LOS ANGELES — The organizers of the Grammy Awards call it music’s biggest night.
The show’s three and a half hours of network television time certainly represents the music industry’s highest-profile media real estate. This year the top awards will feel a little bigger as well, with the slate of nominees extended to eight from five.
But as the 61st annual ceremony arrives, the Grammys are struggling more than ever to remain relevant in a rapidly evolving pop scene, and to meet demands for more equitable gender representation. Last year just one woman accepted a solo award during the broadcast, and public uproar after a remark backstage by the head of the Recording Academy that women in music should “step up” to advance their careers led to the establishment of a task force examining how the institution works.
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To no one’s surprise, women are well represented among the nominees this year. Lady Gaga, Cardi B, Maren Morris and Kacey Musgraves will all compete in the most important categories, facing artists including Drake, Kendrick Lamar, Post Malone and Childish Gambino. And the performers include music greats like Dolly Parton and Diana Ross and rising stars like Camila Cabello, Dua Lipa and H.E.R.
But it wouldn’t be the Grammys without at least one dark-horse nominee. That spot belongs to Brandi Carlile, a critically respected singer-songwriter in an Americana-meets-alt-country idiom whose album “By the Way, I Forgive You,” while reaching No. 5 on Billboard’s chart, had far less impact on the culture than, say, Childish Gambino’s “This Is America,” or virtually any track on Drake’s blockbuster album “Scorpion.”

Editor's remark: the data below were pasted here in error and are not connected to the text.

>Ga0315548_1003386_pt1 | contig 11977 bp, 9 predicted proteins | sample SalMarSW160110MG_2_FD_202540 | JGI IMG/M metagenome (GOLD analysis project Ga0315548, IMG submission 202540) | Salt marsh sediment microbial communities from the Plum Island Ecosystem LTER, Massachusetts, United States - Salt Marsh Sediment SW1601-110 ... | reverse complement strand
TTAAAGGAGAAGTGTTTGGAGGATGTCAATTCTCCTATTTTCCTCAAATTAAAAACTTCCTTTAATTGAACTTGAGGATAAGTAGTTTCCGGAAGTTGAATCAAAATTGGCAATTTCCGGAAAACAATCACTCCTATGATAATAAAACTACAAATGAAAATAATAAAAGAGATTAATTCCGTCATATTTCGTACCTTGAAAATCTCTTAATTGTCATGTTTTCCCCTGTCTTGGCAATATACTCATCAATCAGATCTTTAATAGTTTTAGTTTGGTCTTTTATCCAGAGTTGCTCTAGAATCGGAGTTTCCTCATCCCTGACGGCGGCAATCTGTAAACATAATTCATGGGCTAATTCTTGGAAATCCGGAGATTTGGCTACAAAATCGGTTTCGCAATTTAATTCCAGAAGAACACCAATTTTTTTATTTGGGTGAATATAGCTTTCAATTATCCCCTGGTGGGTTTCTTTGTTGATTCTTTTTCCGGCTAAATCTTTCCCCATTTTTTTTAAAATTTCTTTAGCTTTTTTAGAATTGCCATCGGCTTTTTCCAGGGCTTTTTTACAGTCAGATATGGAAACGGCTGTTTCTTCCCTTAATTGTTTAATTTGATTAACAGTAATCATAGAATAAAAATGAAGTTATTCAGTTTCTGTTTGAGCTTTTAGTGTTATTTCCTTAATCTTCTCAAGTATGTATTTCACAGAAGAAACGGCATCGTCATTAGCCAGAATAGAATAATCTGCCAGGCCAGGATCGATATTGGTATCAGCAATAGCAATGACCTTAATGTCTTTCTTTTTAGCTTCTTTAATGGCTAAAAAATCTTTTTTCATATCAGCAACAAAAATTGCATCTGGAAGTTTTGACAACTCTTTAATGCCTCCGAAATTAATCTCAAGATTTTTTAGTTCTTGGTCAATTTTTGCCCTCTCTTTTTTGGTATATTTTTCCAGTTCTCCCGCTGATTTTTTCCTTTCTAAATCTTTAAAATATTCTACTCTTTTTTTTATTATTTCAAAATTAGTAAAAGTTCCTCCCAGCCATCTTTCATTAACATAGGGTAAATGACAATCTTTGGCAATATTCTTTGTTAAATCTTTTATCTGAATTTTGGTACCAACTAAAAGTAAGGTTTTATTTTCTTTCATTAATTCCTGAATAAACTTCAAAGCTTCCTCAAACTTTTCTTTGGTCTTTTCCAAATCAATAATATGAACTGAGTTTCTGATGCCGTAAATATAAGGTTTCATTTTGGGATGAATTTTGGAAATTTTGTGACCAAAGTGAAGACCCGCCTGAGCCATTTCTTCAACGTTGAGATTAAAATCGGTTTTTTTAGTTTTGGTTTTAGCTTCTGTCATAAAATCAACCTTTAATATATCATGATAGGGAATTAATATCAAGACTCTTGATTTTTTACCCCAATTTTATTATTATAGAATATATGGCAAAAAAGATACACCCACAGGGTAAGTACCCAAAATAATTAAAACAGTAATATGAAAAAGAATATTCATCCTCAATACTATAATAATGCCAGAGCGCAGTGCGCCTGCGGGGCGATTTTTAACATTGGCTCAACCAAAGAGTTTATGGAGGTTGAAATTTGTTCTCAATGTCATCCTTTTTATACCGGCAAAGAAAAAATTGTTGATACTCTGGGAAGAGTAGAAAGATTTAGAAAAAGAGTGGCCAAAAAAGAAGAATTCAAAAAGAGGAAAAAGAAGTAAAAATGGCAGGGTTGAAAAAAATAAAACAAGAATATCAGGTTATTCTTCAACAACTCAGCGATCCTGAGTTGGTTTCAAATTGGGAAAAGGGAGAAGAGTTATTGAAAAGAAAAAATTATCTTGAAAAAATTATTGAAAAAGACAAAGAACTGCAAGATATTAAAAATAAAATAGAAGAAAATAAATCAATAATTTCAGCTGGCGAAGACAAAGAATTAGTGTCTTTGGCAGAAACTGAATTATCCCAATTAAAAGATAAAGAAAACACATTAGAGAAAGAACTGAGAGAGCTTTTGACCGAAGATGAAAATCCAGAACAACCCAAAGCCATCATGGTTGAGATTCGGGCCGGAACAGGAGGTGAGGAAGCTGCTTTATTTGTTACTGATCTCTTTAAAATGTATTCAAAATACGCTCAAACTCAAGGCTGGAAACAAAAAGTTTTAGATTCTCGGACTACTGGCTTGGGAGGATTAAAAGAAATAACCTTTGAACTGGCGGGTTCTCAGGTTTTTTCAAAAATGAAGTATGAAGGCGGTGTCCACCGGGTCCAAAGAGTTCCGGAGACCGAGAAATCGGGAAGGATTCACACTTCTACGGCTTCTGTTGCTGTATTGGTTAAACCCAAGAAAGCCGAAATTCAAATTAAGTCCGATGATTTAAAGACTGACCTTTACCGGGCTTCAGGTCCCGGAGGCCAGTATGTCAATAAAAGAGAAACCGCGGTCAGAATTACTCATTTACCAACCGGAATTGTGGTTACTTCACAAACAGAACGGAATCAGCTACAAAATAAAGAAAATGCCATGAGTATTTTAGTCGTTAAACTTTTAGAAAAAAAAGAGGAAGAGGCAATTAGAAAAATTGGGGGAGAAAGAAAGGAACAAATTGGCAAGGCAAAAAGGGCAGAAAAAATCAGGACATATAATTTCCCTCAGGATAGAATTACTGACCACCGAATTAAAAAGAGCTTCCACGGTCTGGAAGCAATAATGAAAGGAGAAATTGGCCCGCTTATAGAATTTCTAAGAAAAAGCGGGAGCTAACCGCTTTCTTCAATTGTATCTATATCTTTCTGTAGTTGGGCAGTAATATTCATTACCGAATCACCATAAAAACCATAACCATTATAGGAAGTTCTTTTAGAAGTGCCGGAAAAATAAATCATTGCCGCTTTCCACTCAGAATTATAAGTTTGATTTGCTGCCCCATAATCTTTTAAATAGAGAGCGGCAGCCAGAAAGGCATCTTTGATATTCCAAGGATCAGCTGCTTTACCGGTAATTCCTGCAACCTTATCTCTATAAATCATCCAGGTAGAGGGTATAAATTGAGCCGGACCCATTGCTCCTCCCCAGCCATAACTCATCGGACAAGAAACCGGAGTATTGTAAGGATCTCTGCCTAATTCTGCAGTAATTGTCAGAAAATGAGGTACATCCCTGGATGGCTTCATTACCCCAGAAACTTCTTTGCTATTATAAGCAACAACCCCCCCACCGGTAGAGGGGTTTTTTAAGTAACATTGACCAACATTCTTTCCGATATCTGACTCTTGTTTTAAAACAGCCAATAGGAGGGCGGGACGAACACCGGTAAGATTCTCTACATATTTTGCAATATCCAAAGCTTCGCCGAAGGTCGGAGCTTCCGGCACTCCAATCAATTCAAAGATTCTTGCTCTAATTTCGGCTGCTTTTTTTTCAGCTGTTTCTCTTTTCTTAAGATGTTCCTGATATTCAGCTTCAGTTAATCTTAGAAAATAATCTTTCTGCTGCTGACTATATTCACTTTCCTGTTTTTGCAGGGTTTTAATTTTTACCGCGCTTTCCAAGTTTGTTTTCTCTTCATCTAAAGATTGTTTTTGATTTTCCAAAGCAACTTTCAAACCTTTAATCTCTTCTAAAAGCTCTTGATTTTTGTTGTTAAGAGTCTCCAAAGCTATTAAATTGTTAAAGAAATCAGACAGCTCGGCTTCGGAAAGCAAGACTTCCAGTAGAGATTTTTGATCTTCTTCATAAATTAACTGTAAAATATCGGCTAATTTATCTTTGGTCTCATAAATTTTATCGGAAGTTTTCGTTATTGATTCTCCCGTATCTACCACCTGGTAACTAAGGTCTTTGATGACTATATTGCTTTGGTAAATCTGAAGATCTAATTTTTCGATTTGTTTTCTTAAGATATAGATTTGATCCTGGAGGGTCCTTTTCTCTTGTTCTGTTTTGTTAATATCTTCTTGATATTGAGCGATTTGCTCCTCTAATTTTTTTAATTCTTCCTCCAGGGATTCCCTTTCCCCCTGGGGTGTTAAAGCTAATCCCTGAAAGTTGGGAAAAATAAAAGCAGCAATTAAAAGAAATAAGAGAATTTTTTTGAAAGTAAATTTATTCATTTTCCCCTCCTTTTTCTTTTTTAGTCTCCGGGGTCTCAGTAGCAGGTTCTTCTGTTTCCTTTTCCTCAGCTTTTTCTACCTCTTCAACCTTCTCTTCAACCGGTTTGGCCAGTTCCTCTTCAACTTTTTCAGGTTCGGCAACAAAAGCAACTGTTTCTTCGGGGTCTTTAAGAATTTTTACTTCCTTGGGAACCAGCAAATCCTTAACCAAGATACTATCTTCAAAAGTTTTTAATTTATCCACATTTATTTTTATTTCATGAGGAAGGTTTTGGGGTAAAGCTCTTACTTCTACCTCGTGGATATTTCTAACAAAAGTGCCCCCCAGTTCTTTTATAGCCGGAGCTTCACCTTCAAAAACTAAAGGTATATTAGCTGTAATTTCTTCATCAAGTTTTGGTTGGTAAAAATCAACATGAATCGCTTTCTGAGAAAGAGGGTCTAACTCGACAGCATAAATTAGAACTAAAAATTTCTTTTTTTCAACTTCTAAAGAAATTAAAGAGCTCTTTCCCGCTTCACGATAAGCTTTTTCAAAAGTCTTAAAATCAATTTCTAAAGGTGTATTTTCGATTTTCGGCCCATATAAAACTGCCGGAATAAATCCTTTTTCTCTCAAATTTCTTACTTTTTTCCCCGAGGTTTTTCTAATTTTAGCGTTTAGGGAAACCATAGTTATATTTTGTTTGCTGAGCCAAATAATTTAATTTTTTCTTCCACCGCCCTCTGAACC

Will women make a big showing among the winners? Will Lamar finally win album of the year, after being shut out three times? (And if so, will he show up?) Will Carlile be this year’s Herbie Hancock? Here are some of the topics we will be watching.
Plenty of nominees to choose from
The expansion of nominees in the top four categories — album, record and song of the year, and best new artist — has made the field more diverse. But it has also made it trickier to predict who will win.
In record of the year, for example, five songs are, more or less, hip-hop: Drake’s “God’s Plan,” Kendrick Lamar’s “All the Stars,” Post Malone’s “Rockstar,” Childish Gambino’s “This Is America” and Cardi B’s “I Like It.” They are up against “Shallow,” Lady Gaga and Bradley Cooper’s torch song from their movie “A Star Is Born”; “The Middle,” a country-pop mashup sung by Maren Morris; and Carlile’s piano ballad “The Joke.”
Will the hip-hop songs cancel one another out on Grammy voters’ ballots, thus giving a boost to a song like “The Joke”? Does “Shallow” have an advantage simply because of its association with a popular movie? Or will voters feel compelled to select a woman with a great rise-to-fame story, like Cardi B?
Those kinds of questions are bedeviling the industry’s usual oddsmakers, which makes the contests more intriguing.
Will the Grammys solve their hip-hop problem?
The academy, the organization behind the Grammys, knows that it will be scrutinized for how the show rewards women, and so it has already taken steps to diversify its ranks.
But the voters can have their own agendas, and the factionalism of the industry — Nashville versus the coasts; hip-hop versus rock’s old guard — can have surprising effects on the final tallies. If the big winners turn out to be men, will it be seen as a failure, or just a problem that needs more time to be solved?